In my Metamorphosis post, I shared the changes of my body during pregnancy. Some I welcomed with open arms, others, not so much. In my readings, I came across a lot of opinions on the hype of the post-baby body. Some posted pics of their “snapback”, resembling nothing of what would be expected of a woman who carried a human being for 9-10 months; others posted pictures of their unedited, uncensored post-baby bodies proclaiming that’s what a “real” post-baby body was supposed to look like. As I viewed my post-baby body, I wondered where I fit on the spectrum.
As breastfeeding had graduated to a healthy schedule, my breasts, which I raved about in Metamorphosis, were living up to their expectations not only as a milk supply but they also filled a bra pretty nicely.
Shallow, I know.
About three weeks into active breastfeeding, however, I noticed some discomfort in my left breast. It literally felt like a lit match was being held under the nipple as Liam fed. No joke. Although an ultrasound revealed no blocked milk ducts, the pain had become unbearable and so I found myself feeding mainly on my right breast.
I neglected my left breast so, in turn, my left breast neglected me. Yes, you read that correctly. Although the discomfort in my left breast subsided enough to continue regular feedings, it no longer swelled with milk like the right one leaving me with morbidly uneven breasts. Even though they both look evenly gracious in my bra and clothing, I know the real truth.
And now so do all of you.
I am proud to say that “nose” in this post is not regarded with the same contempt as in Metamorphosis. I wish I could disclose when exactly my nose returned to its regular size but I’m afraid I can’t. It happened that fast.
About three weeks post-partum, my baby mask had began to clear up and my natural skin tone was returning. On my neck and under my arms, the mask had cleared up even before this time. However, at 8 weeks postpartum I began to use Bio-Oil to speed up the process but by this time I was looking less like a panda. So far, so good.
Having been sort of obsessed with keeping trim, fit and healthy before I became pregnant, I was super anxious to get back to working out. Although I knew that it was best to wait the six weeks postnatal before attempting any strenuous workout, once my stitches had “healed up”, I was ready to go. I say “healed up”because although the surface stitches had dissolved, physically (and internally), the effects of the cut were still kicking my ass.
Spare you the gory details?
Allow me to take you to class for a second. I apologise in advance if the images I present to you now plague your mind forever. The vagina is a muscular structure. It is also elastic allowing it to widen and contract. Imagine the vagina as two elastic bands stitched together at one end and then either ends stretched out to their maximum and affixed to two rotating posts. Let the stitches represent my perineal stitches and the stretched out elastic bands represent my postnatal vag. The rotating posts represent my body as it heals over time. As the two posts rotate, the elastic bands, still held together by the stitched ends, are gradually wound around them becoming taut. That’s basically what was happening to my vag and unfortunately everything attached along that muscle. As the stitches healed and became tighter and my body re-tightened itself, it created a tug-o-war effect on my vag muscles. I would soon learn, much to my horror, the effect this would have on my pelvic floor, my clitoris and my urethral (pee) hole. For starters, peeing felt like a cardinal sin, as that too involved some form of muscle contraction. Cross my legs and sit like a lady? Ha! Fat chance. My affected pelvic floor granted me to be anything but prim and proper while engaging in any leisure activities which required sitting.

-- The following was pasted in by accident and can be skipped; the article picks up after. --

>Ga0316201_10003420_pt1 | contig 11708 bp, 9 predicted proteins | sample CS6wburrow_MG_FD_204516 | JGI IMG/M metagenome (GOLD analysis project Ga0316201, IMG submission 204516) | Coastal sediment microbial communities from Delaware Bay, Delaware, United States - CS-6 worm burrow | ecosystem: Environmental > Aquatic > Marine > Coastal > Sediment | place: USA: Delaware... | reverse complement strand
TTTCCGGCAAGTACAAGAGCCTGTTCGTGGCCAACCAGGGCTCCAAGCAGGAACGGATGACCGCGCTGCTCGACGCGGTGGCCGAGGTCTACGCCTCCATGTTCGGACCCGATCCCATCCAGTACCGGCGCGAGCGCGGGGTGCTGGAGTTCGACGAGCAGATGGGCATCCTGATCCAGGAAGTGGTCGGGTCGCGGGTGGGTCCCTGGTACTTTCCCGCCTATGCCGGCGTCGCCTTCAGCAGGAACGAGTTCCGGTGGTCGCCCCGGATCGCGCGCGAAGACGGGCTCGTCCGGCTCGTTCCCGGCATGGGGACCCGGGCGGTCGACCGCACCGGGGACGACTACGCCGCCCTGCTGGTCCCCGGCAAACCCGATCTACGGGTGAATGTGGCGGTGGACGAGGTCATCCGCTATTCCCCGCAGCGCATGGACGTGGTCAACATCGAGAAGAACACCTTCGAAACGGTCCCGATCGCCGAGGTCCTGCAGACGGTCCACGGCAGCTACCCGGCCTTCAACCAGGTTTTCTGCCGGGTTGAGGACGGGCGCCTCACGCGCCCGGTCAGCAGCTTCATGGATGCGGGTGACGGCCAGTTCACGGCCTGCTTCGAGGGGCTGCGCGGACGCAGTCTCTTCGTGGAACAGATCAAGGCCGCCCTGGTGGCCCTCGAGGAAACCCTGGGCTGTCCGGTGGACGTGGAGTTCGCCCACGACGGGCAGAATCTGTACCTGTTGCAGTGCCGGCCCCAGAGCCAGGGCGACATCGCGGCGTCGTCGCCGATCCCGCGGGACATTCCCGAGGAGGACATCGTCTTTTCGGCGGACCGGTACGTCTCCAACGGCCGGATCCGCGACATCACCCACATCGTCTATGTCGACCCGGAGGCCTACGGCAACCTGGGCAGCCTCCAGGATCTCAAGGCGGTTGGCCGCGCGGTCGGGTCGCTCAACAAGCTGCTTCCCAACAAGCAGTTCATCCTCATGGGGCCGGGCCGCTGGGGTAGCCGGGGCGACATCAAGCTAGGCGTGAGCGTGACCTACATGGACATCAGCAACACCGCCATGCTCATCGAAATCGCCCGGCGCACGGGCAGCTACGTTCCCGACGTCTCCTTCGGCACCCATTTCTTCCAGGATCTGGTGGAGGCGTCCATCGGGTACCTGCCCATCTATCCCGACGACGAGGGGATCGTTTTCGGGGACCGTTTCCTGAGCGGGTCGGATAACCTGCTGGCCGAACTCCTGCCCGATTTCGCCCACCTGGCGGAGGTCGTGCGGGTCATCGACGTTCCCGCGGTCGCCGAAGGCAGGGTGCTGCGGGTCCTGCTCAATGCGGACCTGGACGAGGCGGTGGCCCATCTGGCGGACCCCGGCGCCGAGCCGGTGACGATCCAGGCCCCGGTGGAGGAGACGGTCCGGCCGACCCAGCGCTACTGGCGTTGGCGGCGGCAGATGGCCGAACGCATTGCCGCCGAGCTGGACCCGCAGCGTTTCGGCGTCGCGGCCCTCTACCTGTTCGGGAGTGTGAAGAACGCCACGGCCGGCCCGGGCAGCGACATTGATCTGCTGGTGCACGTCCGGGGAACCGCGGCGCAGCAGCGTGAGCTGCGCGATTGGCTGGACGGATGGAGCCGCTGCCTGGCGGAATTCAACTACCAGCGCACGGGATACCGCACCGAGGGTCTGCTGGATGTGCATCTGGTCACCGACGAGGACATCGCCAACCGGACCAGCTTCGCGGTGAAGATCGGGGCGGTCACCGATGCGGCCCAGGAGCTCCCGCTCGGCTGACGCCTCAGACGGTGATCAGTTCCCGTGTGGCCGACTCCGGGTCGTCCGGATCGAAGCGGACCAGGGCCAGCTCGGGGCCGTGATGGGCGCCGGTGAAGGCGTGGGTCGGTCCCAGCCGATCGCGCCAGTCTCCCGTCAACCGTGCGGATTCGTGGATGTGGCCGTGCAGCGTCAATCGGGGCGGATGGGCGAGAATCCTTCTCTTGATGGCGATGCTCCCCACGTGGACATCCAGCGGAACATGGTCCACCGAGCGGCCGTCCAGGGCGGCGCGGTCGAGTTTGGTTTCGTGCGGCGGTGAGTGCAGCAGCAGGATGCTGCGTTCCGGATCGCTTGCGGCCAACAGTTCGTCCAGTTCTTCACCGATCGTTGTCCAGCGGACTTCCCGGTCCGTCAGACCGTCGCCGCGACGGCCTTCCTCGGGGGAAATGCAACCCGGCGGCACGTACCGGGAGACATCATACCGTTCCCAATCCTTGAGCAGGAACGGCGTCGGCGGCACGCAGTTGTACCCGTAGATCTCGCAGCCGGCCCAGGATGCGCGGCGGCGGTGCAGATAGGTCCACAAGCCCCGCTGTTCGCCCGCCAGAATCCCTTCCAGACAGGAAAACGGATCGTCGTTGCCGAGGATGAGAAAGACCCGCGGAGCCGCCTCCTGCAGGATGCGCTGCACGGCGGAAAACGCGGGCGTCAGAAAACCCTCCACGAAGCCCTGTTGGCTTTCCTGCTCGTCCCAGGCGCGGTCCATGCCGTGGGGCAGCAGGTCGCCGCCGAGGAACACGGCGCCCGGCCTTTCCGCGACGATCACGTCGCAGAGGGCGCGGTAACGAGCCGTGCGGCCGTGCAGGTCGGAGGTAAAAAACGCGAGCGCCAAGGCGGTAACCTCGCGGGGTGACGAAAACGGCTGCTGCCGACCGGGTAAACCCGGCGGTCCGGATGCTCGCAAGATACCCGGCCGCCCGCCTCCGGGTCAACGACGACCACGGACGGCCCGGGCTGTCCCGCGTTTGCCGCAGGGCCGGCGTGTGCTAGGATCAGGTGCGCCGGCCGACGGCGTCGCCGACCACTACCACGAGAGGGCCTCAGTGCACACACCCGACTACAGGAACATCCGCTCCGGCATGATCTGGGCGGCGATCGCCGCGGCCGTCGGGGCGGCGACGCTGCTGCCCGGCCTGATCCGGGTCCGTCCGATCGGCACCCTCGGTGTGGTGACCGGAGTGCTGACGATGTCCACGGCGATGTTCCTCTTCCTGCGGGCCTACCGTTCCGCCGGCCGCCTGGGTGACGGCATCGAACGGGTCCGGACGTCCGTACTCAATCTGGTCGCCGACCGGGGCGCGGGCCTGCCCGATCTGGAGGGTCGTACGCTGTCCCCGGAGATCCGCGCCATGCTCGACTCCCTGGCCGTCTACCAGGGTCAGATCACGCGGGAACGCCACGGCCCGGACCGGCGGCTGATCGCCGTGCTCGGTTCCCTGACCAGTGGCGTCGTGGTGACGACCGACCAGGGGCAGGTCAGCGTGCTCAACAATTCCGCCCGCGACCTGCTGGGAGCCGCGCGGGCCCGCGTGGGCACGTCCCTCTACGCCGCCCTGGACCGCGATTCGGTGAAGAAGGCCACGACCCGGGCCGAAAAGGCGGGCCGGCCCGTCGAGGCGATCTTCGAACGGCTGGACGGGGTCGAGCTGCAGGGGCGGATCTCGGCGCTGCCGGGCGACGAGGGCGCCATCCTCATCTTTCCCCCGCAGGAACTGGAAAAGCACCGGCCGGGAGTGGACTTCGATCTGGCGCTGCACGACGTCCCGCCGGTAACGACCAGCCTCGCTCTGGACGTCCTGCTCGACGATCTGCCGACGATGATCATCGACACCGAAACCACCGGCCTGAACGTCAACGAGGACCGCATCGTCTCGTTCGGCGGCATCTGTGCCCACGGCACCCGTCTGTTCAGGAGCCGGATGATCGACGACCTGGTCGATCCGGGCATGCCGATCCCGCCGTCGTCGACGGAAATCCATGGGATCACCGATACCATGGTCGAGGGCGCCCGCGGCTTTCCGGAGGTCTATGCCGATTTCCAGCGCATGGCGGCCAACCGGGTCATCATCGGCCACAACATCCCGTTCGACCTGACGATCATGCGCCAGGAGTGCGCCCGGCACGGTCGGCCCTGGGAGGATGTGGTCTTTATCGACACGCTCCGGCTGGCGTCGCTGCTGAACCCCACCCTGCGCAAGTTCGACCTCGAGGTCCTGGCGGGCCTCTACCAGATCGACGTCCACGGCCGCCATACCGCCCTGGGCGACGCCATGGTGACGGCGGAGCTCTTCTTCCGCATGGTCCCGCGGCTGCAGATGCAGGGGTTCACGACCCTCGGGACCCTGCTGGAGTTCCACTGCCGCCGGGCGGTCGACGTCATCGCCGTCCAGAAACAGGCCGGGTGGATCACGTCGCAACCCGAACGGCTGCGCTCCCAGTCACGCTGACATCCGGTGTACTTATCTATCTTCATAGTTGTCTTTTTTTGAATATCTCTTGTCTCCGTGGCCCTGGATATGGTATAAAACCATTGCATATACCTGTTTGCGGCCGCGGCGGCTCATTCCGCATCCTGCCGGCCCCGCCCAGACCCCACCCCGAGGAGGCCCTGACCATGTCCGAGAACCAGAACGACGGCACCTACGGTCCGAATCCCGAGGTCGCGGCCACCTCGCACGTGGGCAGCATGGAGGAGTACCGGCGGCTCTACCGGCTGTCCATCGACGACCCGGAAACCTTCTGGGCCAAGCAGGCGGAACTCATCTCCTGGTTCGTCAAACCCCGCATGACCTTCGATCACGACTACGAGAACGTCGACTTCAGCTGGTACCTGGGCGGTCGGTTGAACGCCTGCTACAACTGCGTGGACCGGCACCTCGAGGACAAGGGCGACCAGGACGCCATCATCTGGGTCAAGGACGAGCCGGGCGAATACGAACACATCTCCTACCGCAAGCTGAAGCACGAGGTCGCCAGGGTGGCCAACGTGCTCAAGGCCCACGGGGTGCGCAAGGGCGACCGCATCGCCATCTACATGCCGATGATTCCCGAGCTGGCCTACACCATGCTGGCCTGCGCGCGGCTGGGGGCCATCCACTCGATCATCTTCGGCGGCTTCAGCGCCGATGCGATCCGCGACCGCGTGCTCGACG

TMI? Again, I apologise.
Despite my disabilities, once I received the all clear at my six week checkup, I decided I was going to attempt a workout. You know, just take it easy. I decided to tackle one on my Skimble app; a 16 minute full body workout called “Killer Bod, Brah!”, which was one of my personal favourites. The first thing I noticed was how out of breath I had become. And all I did was 60 seconds of mountain climbers. While its a more strenuous rep, I couldn’t help begin to feel resigned. By the time I got to the squat jacks, I was all about ready to give up and pass out and I completely dismissed flutter kicks.
Flutter what? Pfft.
I knew I would have a long way to go before my body allowed me my full range of motion but I was determined to continue at a gradual pace. Even when an attempt at a full plank with rotation sent me crashing to my yoga mat as my pelvis cried, “Nope” and the pain seared through my pelvic region, the thought of having my pre-baby body back kept me going. Cautiously.
I still don’t know where on the spectrum of post-baby bodies I would fit. I often wonder if I hadn’t been so health-and- fit-conscious before I became pregnant if I’d even give a toss about what my body looked like post baby. And even as I type this after my brutal workout this morning, I still don’t think I can honestly say I care greatly if I ever get my body back exactly how it was.
A quote attributed to Nikki Dalton says, “Feeling fat lasts for nine months, but the joy of becoming a mother lasts forever.”
I couldn’t agree more… But I still feel fat.